Task to study Iraq illnesses

Researchers with the Veterans Health Administration will look at medical records and stored tissue samples from 450 military dogs deployed to the Middle East between 2003 and 2007 to see whether they hold clues to illnesses suffered by troops sent to the region.

As part of the Veterans Affairs Department’s Gulf War Veterans’ Illnesses Task Force effort, VA will create a research database of the working dogs’ records to determine any trends in canine diseases, as well as commonalities with human sicknesses and environmental exposures.

The researchers will look at records from the Military Working Dog Center at Lackland Air Force Base, Texas, and specimens from animal autopsies at the Joint Pathology Center in Silver Spring, Md., as part of an effort to gather information on the environment in Iraq and Afghanistan.

The idea is to see whether the dogs’ health histories can lend insight into current and future health concerns for humans, with the dogs serving as health “sentinels” — much like a canary in a coal mine, said Dr. Michael Peterson, a consultant to VA’s Post-Deployment Strategic Healthcare Group.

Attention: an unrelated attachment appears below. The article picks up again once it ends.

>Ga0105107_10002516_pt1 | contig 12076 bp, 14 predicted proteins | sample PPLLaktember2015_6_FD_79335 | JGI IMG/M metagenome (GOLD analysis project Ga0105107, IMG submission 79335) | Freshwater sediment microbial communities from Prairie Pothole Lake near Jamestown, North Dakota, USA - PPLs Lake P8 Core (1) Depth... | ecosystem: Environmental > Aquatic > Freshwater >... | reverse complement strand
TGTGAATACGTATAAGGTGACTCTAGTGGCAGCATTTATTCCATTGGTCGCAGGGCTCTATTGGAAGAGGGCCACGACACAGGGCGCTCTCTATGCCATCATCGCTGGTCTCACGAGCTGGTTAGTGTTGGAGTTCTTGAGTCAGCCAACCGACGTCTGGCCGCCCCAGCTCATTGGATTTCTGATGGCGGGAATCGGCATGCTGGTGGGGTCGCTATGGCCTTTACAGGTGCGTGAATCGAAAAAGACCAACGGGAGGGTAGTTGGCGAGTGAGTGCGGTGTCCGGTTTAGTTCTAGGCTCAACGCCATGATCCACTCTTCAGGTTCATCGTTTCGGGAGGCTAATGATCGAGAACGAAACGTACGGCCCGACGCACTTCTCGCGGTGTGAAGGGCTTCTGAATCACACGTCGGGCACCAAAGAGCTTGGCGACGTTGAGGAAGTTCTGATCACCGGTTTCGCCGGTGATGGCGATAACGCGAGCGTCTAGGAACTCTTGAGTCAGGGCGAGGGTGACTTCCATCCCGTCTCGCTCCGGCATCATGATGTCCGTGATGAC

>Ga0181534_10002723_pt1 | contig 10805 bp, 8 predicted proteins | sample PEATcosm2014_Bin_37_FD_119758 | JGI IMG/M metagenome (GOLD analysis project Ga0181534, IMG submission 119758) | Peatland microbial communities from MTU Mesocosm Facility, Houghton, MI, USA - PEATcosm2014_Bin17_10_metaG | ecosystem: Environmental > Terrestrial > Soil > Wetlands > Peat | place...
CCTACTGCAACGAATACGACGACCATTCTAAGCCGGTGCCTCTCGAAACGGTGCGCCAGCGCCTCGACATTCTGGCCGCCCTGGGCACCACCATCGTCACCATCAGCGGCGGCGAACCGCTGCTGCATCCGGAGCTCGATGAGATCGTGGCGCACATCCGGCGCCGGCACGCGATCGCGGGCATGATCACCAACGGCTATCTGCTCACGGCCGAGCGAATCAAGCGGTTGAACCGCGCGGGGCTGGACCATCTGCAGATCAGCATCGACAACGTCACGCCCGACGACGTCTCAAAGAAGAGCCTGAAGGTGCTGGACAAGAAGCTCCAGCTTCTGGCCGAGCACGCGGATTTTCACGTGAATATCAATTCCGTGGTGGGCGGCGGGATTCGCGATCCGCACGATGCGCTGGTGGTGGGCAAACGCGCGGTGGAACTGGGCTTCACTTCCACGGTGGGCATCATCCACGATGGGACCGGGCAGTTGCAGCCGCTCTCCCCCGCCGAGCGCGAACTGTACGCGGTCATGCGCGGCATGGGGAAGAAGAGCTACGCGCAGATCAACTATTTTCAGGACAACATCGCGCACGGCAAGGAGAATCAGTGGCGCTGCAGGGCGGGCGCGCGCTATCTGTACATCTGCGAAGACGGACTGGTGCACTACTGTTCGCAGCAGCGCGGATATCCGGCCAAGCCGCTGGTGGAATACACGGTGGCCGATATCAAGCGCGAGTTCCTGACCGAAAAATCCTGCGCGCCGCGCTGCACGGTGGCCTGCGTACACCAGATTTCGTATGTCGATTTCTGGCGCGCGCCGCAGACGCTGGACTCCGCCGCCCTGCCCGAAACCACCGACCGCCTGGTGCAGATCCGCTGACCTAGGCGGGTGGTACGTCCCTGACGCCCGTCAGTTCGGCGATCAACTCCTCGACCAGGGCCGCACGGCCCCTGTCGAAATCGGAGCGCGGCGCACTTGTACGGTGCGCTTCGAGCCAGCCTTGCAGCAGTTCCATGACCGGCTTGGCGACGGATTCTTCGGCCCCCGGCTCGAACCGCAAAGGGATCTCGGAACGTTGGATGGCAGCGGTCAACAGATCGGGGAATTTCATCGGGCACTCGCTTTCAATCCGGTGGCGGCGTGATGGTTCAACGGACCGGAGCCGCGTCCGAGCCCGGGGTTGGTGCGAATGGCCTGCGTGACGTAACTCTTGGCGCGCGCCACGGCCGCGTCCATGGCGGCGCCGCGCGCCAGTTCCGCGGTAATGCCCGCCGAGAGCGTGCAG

“When the bird fell over, you knew it was time to get out of the coal mine,” Peterson said. “There is some literature out there that has looked at things like cancers in animals that may have been related to environmental causes; there’s a consensus that this is certainly worth exploring.”

Recommendations for the study were made by the Gulf War Veterans’ Illnesses Task Force, initially formed to explore illnesses related to duty in the 1991 Gulf War and suggest ways to treat veterans of that conflict.The task force has “morphed over time” to investigate troops’ environmental exposures in the region over the past two decades, Peterson said.

Gulf War veterans may have been exposed to a host of environmental health hazards — among them, low doses of nerve gas and chemical munitions, preventive nerve-agent pills, pesticides and depleted uranium, according to a 2004 VA report.

Veterans of the current wars in Afghanistan and Iraq may have experienced similar exposures.“It’s still the same region of the world,” Peterson said. “We’re still concerned about the air in that area, and there are things we need to be concerned about in terms of pollution.”

The study is not the first by Peterson to search for links between canine and human health. In 2001, he and others examined the records of 118 military working dogs from operations Desert Shield and Desert Storm to see whether they had infectious or parasitic diseases that might have been passed along to human troops.

They found that 21 percent of the dogs’ visits to the veterinarians were for potential species-jumping illnesses, but did not find any cases of the dogs transmitting the diseases to service members.

By Patricia Kime - Military Times
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